Roger Courtney was born in England in 1902. In the 1930s, he went to Africa in search of adventure, finding work there as a big game hunter and gold prospector.
During his time in Africa, Courtney also became a keen canoeist. He paddled the length of the Nile equipped only with an elephant spear and a sack of potatoes. Such was his enthusiasm for canoeing that in 1938, he and his wife Dorrise paddled along the Danube for their honeymoon.
Courtney was a rough, tough, larger-than-life character with a great sense of humour. During a brief spell back in Britain in the 1930s, he was involved in a much-publicised hoax at Loch Ness. He used the foot of a hippopotamus he had killed in Africa to leave prints mimicking those of the fabled local monster. This created a sensation in the press.
One of his wartime officers described him as having a ‘bashed-in kind of face and a blunt, no-nonsense manner that was intimidating on first meeting. Fortunately, that was soon dispelled by a great bellowing laugh’.
Courtney served as a sergeant in the Palestinian Police during the Arab Revolt of the late 1930s. He also had a flair for writing, publishing several books about his adventures in Africa and Palestine.
On the outbreak of war, Courtney returned to Britain and joined the King's Royal Rifle Corps. In 1940, his intrepid spirit inspired him to volunteer for the Commandos, Britain’s new amphibious raiding force.
Drawing on his canoeing experience, he formulated the revolutionary concept of using small collapsible canvas canoes, known as folboats, to conduct sabotage raids and reconnaissance along enemy coastlines.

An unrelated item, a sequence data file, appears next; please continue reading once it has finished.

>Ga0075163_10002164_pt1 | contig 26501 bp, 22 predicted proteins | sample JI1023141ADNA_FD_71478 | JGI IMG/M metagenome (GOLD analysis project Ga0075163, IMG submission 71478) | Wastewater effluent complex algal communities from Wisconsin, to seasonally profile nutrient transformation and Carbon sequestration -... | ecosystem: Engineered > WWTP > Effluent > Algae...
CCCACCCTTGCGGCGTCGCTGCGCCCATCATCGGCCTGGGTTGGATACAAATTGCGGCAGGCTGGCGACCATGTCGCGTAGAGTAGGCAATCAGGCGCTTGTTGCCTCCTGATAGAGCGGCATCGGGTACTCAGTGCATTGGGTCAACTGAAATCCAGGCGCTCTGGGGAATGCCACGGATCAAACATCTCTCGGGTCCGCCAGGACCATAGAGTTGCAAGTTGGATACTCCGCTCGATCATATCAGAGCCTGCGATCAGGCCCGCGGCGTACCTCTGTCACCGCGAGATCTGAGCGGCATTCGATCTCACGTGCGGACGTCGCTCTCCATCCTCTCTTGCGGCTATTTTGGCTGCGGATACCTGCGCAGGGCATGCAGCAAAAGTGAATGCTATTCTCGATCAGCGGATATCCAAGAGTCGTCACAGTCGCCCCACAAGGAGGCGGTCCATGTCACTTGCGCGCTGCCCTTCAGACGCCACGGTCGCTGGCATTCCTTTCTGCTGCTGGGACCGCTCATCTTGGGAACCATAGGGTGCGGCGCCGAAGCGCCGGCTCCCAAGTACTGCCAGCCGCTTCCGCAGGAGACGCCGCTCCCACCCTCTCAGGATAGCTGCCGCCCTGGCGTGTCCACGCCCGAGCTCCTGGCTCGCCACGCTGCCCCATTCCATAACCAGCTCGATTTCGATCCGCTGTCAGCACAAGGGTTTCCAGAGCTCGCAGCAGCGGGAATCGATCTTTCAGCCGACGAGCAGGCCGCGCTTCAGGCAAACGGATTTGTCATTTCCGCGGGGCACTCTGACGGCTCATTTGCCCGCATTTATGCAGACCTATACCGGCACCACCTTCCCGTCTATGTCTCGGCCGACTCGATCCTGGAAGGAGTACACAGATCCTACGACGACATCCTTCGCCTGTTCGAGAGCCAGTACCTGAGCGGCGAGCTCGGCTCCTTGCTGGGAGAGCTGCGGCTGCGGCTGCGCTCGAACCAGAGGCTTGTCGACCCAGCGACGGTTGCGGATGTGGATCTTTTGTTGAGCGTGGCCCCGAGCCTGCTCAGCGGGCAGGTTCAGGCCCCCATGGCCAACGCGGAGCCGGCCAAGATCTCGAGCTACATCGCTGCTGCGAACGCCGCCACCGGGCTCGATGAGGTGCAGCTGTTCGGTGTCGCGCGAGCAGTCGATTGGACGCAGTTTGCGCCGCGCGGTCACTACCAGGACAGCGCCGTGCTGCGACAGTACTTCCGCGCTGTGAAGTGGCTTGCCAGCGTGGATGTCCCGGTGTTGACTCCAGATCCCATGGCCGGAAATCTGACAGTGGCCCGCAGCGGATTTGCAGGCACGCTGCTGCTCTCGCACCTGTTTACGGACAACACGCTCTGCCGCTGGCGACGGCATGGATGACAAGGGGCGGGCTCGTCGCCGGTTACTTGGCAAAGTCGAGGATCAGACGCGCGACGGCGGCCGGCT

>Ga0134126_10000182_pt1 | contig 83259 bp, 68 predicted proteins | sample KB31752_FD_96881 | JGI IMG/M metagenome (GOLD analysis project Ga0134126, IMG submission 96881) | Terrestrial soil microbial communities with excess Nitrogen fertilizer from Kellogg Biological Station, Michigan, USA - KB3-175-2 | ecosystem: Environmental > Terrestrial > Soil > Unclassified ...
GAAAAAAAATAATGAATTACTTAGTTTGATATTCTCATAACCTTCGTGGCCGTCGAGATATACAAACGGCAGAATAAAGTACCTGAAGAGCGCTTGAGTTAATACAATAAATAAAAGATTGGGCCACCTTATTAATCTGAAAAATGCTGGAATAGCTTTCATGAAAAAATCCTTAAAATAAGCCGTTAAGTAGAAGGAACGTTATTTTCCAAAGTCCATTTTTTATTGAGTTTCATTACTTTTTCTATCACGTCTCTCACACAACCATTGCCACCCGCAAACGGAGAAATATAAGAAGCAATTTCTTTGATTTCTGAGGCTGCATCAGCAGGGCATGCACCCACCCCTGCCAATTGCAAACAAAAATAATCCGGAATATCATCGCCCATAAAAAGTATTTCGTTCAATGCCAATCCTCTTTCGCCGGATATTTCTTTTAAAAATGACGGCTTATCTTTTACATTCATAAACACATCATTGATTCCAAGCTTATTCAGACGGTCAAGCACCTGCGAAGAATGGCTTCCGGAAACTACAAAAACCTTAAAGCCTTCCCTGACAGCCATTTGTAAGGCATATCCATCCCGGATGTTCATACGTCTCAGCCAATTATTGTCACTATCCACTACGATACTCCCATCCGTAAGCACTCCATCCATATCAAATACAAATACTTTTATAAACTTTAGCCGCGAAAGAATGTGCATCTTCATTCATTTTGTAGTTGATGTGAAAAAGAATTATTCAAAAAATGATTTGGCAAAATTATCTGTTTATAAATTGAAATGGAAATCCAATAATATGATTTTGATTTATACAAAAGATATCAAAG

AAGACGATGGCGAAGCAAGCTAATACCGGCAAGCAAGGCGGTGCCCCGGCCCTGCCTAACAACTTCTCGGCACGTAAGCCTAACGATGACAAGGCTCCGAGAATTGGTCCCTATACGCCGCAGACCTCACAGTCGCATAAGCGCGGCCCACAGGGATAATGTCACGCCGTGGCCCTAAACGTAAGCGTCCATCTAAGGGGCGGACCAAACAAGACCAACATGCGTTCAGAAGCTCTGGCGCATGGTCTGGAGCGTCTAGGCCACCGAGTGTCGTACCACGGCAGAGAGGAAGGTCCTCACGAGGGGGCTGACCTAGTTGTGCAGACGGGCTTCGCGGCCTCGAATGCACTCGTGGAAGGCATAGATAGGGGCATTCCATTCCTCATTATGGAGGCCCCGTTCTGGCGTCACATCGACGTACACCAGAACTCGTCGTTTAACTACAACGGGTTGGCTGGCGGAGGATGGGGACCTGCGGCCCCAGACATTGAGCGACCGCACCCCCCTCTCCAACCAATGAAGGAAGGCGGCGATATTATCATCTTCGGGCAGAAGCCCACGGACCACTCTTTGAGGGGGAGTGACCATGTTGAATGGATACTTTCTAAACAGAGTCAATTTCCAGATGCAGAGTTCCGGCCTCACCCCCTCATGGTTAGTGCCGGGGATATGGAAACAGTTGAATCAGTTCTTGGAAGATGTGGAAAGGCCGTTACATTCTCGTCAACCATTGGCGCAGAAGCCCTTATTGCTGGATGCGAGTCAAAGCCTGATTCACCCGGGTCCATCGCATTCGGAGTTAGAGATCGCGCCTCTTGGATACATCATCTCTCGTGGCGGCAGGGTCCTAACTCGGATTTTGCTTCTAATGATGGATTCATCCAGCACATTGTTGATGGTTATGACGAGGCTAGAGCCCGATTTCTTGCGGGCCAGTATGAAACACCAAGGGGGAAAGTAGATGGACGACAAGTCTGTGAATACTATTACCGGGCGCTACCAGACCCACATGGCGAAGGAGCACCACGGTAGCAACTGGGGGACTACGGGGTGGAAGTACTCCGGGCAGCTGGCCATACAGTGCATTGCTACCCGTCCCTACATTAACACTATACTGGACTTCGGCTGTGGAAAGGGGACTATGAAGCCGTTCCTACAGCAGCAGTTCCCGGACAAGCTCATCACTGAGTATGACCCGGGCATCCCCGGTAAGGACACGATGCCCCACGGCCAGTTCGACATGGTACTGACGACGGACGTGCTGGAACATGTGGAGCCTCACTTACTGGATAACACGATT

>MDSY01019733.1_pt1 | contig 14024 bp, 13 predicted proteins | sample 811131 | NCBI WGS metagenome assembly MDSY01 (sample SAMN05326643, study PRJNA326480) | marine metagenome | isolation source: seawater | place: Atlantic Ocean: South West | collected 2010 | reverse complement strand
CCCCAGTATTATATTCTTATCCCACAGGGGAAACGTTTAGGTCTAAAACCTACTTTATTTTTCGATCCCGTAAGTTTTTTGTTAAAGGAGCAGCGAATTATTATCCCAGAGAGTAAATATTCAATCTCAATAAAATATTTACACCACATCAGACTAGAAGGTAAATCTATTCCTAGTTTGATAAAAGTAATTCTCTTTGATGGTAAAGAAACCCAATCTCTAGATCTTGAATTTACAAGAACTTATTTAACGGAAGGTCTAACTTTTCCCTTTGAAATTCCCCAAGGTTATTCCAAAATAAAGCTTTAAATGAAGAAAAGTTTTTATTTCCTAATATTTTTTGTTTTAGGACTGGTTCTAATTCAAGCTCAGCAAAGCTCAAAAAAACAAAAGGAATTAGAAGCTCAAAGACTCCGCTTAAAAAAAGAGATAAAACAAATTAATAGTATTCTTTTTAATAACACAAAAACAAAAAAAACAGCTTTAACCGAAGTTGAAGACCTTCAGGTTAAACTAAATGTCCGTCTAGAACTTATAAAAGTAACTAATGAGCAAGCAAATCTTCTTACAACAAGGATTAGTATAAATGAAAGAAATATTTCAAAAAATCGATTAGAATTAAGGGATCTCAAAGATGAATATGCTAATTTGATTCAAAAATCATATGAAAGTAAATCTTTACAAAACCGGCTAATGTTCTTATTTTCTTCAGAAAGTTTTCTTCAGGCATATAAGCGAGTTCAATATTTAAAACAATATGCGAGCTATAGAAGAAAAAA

Courtney recognised that canoes offered great advantages in stealth and secrecy. They were silent, had a low silhouette and were highly portable. But, despite being known for his forceful manner and persuasive tongue, he was unable to win over senior officers.
For many, the idea of operating in small, flimsy boats in perilous coastal waters seemed crazy. And so his initial request to form a new unit was turned down.
Undeterred, Courtney sought to prove the worth of his methods by conducting a covert attack on a British ship, HMS ‘Glyngyle’, anchored in the Clyde estuary.
Under cover of darkness, he paddled up to the vessel in his canoe, scaled the anchor chain, infiltrated the ship and stole the cover from a deck gun as proof of his success.
Returning dripping wet, he burst into a hotel where a group of senior naval officers were having a meeting and presented them with the gun cover.
Following this success, Courtney obtained authorisation for another mock attack, which again vindicated his ideas. He was promoted to captain and given permission to raise a unit of 12 men, initially called the ‘Folboat Section’, but later renamed No 1 Special Boat Section (SBS).
Courtney’s men began intensive training around the Isle of Arran. Here, they mastered swimming, canoeing and a host of other skills, including navigation, survival, demolitions and signalling. All would be vital to their success.